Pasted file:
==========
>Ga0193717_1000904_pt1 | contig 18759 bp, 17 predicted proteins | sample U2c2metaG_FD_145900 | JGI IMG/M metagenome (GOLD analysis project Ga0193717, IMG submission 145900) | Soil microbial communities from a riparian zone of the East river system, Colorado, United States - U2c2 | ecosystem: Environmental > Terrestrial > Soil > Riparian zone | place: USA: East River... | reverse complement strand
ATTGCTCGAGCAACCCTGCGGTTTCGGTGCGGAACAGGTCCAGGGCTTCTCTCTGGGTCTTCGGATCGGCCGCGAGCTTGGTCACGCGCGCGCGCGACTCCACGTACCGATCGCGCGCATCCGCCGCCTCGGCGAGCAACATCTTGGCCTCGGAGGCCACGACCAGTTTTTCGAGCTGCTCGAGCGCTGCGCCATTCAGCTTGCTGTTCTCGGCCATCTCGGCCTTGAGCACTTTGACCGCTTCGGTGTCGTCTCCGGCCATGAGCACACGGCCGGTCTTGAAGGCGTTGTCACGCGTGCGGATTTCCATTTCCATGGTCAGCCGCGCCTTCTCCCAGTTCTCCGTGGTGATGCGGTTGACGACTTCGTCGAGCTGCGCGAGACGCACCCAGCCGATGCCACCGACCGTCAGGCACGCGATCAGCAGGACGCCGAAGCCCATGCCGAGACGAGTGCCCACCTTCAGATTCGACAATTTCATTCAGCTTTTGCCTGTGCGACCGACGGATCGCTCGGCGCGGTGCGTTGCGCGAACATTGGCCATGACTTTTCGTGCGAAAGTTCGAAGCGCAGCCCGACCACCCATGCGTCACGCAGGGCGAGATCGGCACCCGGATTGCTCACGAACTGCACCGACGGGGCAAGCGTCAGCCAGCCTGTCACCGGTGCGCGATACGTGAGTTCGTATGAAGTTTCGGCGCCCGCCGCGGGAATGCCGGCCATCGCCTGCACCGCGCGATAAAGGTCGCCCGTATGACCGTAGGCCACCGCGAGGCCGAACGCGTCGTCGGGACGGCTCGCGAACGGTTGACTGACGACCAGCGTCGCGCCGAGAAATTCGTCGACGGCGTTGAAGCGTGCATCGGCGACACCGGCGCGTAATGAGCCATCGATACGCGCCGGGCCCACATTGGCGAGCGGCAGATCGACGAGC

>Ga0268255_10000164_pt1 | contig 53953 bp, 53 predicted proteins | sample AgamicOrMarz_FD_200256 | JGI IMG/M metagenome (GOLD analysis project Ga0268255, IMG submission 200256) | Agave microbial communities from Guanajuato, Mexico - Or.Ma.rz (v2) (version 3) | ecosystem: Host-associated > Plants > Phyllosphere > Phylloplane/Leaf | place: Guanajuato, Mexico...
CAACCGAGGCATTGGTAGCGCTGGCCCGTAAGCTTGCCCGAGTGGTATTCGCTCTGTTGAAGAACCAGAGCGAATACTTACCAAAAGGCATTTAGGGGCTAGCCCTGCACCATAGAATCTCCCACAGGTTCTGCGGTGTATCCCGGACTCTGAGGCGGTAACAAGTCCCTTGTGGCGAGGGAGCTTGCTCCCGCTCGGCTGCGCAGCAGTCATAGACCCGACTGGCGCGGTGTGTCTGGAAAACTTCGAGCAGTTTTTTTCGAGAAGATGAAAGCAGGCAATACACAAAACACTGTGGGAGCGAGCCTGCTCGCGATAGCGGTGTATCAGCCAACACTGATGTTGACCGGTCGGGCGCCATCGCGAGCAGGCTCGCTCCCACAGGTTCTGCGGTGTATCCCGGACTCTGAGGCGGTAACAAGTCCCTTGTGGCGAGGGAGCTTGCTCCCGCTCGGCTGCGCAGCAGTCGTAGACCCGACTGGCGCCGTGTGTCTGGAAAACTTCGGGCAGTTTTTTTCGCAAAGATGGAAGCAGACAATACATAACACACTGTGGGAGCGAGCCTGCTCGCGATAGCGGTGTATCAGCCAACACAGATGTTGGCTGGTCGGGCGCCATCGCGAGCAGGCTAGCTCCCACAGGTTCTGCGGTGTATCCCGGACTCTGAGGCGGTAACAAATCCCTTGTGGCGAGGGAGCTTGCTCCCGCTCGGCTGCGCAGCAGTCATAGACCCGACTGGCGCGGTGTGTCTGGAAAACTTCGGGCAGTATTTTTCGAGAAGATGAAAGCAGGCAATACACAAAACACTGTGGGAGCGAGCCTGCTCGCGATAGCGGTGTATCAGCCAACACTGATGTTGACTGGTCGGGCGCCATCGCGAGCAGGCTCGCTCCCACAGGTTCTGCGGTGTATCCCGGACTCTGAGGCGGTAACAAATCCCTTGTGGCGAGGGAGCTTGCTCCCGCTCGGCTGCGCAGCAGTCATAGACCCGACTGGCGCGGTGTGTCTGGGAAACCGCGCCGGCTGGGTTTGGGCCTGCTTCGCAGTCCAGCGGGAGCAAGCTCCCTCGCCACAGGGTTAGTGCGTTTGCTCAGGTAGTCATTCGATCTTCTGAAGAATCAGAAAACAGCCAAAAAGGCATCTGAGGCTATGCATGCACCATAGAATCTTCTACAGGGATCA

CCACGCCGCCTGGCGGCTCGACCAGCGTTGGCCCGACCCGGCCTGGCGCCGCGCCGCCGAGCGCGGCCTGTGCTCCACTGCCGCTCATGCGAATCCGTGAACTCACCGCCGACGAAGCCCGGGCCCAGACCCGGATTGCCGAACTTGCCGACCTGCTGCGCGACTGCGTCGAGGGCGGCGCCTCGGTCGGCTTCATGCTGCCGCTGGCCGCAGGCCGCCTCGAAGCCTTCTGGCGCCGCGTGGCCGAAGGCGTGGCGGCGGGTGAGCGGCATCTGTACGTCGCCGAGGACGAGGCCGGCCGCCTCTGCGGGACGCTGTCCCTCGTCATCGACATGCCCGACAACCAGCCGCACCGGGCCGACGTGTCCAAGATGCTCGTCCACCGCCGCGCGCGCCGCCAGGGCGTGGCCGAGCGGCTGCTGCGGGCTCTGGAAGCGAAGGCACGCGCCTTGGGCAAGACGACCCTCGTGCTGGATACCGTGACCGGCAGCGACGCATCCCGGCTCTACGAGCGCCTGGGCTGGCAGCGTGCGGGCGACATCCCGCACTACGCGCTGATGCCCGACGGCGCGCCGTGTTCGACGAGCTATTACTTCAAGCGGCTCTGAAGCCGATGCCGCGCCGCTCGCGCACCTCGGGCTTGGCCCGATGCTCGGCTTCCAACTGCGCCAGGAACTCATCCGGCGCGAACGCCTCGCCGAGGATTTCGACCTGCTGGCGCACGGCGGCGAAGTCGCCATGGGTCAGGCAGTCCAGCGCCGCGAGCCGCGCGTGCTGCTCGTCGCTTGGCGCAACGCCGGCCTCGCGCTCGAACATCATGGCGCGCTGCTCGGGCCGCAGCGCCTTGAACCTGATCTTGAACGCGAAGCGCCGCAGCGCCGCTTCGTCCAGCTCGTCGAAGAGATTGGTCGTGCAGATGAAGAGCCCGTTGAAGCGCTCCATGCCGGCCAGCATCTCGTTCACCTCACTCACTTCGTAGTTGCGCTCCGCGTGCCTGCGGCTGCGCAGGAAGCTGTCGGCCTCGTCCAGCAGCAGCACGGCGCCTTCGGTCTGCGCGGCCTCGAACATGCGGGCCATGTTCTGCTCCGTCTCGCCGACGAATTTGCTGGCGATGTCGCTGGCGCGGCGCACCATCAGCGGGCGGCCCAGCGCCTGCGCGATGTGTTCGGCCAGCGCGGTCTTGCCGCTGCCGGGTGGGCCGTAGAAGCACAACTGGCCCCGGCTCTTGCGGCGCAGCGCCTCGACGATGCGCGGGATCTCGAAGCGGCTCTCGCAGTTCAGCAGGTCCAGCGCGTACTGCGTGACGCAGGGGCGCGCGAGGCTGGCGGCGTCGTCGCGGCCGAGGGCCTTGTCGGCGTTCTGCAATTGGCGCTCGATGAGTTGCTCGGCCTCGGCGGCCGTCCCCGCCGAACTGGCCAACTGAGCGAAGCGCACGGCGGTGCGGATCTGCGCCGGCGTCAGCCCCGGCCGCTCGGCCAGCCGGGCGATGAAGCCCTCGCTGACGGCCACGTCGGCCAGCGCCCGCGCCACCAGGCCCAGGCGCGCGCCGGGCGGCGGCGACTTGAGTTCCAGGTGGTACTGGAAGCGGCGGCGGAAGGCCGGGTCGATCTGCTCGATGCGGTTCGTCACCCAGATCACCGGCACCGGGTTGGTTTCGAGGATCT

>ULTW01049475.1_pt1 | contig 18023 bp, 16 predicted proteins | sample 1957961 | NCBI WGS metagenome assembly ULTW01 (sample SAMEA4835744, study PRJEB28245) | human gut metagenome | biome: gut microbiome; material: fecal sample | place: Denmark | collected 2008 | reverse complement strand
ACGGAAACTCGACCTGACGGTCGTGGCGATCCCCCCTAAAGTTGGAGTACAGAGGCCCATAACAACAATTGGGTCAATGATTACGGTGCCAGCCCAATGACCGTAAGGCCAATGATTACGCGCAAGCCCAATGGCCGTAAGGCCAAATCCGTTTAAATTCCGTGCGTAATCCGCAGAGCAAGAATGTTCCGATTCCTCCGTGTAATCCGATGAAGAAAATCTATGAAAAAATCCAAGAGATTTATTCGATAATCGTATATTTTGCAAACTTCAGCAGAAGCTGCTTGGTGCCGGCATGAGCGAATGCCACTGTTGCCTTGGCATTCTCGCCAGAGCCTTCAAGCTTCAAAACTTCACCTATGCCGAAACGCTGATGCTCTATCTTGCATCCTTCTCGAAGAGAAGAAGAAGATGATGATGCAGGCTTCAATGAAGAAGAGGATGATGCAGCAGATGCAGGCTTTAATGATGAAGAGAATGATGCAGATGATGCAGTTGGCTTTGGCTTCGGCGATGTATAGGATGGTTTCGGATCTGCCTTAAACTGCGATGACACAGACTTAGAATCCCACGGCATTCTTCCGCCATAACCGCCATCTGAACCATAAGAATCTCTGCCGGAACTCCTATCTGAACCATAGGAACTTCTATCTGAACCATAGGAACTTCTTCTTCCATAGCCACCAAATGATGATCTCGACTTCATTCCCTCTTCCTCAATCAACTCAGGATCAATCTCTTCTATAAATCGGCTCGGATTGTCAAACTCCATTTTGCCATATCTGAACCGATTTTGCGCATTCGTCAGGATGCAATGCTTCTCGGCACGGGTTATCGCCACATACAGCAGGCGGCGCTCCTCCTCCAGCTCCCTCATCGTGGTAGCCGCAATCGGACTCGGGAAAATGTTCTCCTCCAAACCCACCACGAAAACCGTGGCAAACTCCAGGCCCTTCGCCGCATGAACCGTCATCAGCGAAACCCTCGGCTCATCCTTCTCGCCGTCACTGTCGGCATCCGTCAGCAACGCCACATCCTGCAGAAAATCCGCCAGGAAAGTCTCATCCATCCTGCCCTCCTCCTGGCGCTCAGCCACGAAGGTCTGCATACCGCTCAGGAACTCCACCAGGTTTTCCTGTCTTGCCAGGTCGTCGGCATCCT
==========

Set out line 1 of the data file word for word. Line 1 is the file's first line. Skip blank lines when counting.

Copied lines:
>Ga0193717_1000904_pt1 | contig 18759 bp, 17 predicted proteins | sample U2c2metaG_FD_145900 | JGI IMG/M metagenome (GOLD analysis project Ga0193717, IMG submission 145900) | Soil microbial communities from a riparian zone of the East river system, Colorado, United States - U2c2 | ecosystem: Environmental > Terrestrial > Soil > Riparian zone | place: USA: East River... | reverse complement strand